Saturday, January 4, 2014

Israeli Standard Time

Well it's taken me nearly 11 years, but I think I'm finally getting the hang of it.  If you are visiting, or a recent immigrant, take a moment to review this handy guide I've worked up to save you the time and embarrassment of figuring it all out the hard way like I had to.

If an Israeli says...
"I'll be there in a few minutes." really means...
"If I come, it could take me at least another hour."

Not my picture
If an Israeli says...
"Another 7 minutes." really means he'll be there in half an hour.

If an Israeli says...
"Another 5 minutes."
...expect him in 20.

If an Israeli says...
"Another 2 minutes."
...expect him in 10.

And if an Israeli says...
"I'm here already."
...he's only 5 minutes away.

The other thing you should know is that events never ever start on time.  Unless it's a preschool event and the teacher is over the age of 60, then you'd better be punctual or you'll get a phone call two minutes after the time listed on the Hanukah recital invitation asking if you're still alive and well.

But all other events take their time getting off the ground.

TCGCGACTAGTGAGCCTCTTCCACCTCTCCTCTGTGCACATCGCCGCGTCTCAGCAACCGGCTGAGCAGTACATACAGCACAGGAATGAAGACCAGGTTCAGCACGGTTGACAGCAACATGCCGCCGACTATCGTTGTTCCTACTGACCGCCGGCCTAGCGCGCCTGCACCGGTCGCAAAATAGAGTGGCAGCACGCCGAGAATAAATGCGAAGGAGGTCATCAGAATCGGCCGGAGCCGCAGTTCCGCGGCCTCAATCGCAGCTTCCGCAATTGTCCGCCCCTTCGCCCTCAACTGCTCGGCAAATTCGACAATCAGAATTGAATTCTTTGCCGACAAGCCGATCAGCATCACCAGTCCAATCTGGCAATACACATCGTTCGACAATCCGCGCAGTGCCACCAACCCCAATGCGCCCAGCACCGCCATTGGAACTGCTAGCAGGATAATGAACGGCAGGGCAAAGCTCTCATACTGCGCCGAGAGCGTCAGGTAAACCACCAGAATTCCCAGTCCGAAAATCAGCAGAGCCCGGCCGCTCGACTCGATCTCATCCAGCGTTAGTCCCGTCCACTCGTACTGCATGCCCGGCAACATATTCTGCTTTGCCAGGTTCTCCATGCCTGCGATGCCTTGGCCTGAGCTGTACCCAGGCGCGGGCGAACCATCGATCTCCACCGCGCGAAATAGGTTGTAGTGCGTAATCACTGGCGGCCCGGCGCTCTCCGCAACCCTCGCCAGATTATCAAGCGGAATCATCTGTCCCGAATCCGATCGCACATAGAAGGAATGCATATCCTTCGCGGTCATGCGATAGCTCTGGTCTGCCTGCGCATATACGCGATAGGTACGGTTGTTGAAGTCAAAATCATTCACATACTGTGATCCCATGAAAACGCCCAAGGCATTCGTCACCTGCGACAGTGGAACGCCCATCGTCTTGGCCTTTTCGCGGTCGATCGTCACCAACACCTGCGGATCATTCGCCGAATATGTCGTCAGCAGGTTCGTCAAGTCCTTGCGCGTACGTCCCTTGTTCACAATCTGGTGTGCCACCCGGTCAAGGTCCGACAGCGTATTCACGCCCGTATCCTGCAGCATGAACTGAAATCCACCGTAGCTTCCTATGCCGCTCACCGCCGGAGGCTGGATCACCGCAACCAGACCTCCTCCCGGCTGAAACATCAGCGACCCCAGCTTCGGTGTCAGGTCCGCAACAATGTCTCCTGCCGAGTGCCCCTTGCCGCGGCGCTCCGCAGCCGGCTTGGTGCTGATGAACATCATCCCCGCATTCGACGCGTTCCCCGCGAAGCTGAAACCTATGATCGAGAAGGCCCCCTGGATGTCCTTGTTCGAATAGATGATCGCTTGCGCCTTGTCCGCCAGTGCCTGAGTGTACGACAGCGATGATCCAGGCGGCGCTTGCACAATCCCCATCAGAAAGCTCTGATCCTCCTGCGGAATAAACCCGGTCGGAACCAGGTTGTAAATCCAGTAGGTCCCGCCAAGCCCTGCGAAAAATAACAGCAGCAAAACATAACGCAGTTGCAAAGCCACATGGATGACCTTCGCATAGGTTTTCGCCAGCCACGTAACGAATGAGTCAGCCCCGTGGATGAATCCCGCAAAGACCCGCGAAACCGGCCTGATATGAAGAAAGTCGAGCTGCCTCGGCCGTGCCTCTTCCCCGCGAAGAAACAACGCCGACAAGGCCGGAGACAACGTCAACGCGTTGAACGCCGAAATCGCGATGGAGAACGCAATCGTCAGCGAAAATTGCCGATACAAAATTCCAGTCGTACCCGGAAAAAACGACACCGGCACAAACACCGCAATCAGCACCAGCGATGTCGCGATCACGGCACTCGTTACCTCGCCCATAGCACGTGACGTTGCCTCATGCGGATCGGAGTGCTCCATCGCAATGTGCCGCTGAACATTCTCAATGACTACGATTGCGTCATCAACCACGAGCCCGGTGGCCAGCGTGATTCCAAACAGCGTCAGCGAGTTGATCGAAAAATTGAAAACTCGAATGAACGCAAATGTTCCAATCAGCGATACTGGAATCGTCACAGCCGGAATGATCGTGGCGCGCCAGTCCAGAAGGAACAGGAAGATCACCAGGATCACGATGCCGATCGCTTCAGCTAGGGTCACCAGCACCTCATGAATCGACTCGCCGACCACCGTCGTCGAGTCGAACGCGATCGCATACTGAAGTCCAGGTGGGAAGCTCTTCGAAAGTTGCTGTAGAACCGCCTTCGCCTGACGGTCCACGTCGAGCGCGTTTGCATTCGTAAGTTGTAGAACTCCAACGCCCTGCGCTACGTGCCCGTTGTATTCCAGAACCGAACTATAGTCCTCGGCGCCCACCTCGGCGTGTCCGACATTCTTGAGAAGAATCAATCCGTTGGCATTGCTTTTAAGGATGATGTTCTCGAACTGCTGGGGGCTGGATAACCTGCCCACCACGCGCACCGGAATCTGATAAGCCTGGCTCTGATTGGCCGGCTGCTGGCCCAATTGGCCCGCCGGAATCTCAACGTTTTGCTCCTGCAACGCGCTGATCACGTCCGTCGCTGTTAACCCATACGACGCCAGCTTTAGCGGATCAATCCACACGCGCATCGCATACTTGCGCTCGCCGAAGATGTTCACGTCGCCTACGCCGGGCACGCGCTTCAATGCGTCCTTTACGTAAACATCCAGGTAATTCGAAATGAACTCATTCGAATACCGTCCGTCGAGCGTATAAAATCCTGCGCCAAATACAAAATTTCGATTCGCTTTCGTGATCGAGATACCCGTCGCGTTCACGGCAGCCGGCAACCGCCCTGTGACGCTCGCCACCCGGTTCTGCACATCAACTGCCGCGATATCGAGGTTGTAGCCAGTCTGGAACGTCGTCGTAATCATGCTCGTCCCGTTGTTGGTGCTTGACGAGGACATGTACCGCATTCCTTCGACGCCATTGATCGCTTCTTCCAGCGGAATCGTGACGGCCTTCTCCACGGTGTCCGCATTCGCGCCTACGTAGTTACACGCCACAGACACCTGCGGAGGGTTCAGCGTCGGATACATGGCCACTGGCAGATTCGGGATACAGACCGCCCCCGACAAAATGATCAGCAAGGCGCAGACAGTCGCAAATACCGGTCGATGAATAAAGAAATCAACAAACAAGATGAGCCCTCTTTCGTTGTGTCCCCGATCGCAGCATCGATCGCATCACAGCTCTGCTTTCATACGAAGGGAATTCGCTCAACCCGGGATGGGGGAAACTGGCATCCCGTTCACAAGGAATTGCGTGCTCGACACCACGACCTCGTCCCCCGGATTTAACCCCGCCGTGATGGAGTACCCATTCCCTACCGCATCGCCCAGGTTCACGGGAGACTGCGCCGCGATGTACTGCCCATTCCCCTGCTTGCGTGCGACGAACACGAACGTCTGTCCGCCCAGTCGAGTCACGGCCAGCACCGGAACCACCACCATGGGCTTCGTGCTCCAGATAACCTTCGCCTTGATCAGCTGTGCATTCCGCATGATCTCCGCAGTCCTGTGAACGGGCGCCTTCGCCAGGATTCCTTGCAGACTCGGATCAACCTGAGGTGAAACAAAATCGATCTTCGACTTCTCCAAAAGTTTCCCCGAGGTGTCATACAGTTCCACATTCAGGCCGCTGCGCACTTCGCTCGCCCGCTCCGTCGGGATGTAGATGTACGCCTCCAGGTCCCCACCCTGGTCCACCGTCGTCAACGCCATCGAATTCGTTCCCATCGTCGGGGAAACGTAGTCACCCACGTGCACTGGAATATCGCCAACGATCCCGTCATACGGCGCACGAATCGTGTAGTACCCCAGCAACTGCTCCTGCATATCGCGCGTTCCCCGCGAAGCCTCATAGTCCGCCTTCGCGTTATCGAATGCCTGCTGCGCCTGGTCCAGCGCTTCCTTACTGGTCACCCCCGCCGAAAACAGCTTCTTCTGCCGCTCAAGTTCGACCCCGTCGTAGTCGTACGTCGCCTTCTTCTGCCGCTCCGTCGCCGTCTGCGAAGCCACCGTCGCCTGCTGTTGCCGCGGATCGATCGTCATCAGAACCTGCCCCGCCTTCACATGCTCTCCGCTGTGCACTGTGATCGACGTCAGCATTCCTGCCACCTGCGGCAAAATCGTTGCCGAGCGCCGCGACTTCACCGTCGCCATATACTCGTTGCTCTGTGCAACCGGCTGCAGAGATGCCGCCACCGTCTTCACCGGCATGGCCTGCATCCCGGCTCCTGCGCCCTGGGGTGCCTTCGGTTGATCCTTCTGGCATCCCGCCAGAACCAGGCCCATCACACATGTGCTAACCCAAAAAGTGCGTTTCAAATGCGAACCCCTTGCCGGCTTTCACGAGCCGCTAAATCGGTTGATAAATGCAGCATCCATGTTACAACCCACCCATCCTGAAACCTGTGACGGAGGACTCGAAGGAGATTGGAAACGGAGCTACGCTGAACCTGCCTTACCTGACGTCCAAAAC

Weddings especially.  I was recently the designated driver for the family of the sister of the groom at a wedding near Haifa.  She tells me the day before, "We'll have to get there early, you know, for family pictures and such."  The invitation says Kabbalat Panim (reception) at 7:30 and it'll take over an hour to drive there.  "So do we need to leave at a quarter to six," I inquire.  "What?!  No we'll leave at a quarter to seven."  It was nearly seven o'clock by the time we dragged their teen-aged girls to the car, nail polish still drying, and very few people had arrived before we got there.

What other differences have you noticed while on Israeli Standard Time?

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